3. Hold the most detailed slides back for the Q&A.

Related to point #2, keep your most detailed content in your back pocket to help answer the panel’s burning questions in the Q&A after the presentation.

4. Keep your slides spare, clear, simple.

The more information you cram onto your slides, the harder your audience will have to work to get your message(s). Make it easy for them. Keep bullets to one line and no more than six words. Use simple graphics that tell a clear story. Less is more.

5. To win a business pitch, practise.

Many senior managers mistakenly think they don’t need to practise or rehearse. They’re either arrogant and don’t think they need to, or they’re worried about showing themselves up in front of their team. But the best leaders show vulnerability as well as strength. Mastery and confidence only come through practice.

6. Focus on the end and the beginning of your pitch.

The theory of recency says that your call to action at the end will stick in the panel’s mind and have most impact on them. The theory of primacy says that how you open a pitch engages the audience and sets the tone for the rest of the meeting. If you blow it at the front, you may never recover.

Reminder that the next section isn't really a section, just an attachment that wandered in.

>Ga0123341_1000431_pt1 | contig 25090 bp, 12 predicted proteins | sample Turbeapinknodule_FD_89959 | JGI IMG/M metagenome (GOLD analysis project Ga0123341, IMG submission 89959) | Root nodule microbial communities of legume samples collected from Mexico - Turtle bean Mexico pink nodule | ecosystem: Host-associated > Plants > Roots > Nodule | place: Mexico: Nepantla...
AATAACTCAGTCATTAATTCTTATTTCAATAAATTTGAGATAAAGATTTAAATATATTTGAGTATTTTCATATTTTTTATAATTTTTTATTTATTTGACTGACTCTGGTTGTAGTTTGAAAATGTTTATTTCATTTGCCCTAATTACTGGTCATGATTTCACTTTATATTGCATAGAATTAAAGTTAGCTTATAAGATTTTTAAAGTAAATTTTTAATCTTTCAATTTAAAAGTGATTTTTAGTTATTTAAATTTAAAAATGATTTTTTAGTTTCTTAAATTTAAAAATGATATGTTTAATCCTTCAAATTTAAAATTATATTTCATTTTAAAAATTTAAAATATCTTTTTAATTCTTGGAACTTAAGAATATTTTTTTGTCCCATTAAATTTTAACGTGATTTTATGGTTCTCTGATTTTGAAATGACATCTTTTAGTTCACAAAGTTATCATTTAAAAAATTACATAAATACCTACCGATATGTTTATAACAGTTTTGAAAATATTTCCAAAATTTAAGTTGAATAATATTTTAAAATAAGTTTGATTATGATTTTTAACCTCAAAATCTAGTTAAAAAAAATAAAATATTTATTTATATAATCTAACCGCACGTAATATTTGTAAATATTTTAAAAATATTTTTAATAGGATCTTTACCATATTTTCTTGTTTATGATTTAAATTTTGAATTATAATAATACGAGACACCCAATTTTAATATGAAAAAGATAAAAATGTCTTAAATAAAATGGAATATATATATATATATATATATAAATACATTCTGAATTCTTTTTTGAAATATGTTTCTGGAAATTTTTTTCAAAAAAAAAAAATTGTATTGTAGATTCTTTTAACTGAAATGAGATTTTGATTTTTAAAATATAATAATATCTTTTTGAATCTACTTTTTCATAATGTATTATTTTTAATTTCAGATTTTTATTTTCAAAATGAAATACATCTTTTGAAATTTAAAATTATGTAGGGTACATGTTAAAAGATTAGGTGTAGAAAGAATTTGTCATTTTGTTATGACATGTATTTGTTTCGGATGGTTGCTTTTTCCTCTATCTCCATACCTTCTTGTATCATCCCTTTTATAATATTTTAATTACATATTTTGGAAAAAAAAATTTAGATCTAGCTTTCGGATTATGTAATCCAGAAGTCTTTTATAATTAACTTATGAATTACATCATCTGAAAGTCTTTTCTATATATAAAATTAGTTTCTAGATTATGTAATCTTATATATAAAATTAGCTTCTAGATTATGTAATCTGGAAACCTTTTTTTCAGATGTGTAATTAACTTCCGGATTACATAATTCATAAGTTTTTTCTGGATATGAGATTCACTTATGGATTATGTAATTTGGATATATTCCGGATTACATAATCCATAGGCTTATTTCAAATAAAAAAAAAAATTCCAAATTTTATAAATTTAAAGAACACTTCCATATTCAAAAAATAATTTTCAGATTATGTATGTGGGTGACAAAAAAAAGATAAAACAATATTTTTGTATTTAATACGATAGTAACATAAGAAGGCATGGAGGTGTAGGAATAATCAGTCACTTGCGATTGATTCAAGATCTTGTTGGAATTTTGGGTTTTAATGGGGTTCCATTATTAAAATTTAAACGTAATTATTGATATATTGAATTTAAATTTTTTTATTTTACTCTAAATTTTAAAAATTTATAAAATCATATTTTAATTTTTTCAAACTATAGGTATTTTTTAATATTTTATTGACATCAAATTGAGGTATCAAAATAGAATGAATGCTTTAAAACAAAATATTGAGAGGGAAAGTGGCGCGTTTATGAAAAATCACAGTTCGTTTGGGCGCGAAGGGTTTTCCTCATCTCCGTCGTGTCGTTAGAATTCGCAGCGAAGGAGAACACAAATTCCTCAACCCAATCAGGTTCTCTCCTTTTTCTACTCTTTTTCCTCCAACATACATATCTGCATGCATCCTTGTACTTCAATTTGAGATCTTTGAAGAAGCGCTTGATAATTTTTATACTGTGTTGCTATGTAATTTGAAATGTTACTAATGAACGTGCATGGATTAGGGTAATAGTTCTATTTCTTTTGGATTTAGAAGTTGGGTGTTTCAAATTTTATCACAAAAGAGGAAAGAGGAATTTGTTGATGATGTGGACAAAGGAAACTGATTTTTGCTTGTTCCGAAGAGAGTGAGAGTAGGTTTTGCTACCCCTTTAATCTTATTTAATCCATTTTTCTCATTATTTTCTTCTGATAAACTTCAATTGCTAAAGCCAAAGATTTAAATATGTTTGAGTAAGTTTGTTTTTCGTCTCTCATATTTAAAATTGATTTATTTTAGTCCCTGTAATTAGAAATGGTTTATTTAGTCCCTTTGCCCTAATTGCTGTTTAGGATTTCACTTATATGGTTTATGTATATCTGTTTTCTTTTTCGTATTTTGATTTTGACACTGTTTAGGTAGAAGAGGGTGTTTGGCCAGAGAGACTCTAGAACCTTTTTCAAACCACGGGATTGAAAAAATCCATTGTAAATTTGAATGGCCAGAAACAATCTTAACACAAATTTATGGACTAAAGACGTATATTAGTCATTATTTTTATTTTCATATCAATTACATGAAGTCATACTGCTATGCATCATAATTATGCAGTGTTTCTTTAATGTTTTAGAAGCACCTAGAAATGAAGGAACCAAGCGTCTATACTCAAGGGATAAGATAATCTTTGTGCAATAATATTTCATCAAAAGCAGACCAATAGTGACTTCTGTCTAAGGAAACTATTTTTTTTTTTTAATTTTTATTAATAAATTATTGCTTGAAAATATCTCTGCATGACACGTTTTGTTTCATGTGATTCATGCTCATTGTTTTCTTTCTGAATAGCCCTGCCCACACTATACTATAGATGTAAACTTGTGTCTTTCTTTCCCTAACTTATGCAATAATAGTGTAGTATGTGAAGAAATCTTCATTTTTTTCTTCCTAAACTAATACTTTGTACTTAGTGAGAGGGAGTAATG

7. Think about the pitch from the panel’s perspective.

If you show them you’re viewing their world through their eyes you appeal to their self-interest and make them more receptive to your message. So walk a mile in their shoes, talk more about them than you. It’s not about you; it’s about them.

8. Craft a killer slide.

No sales pitch or business pitch should be without one: a single slide or page that summarises the major benefits of your offer, request or ‘value proposition’. Begin each bullet point with a verb (word of action) and emphasise not what you’ll do, but what the panel will get.

9. Ask rhetorical questions.

Framing your talk with simple questions like ‘Why this?’, ‘Why now?’ and ‘What’s the cost of not doing it?’ can be thought-provoking. They force you to describe the benefits of your proposal, outline the risks and costs of not doing it and introduce a sense of urgency around timing. This appeals to different motivational styles in the audience: the ‘yellow hats’ are drawn towards the positive; the ‘black hats’ want to move away from the negative.


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Thanks for reading!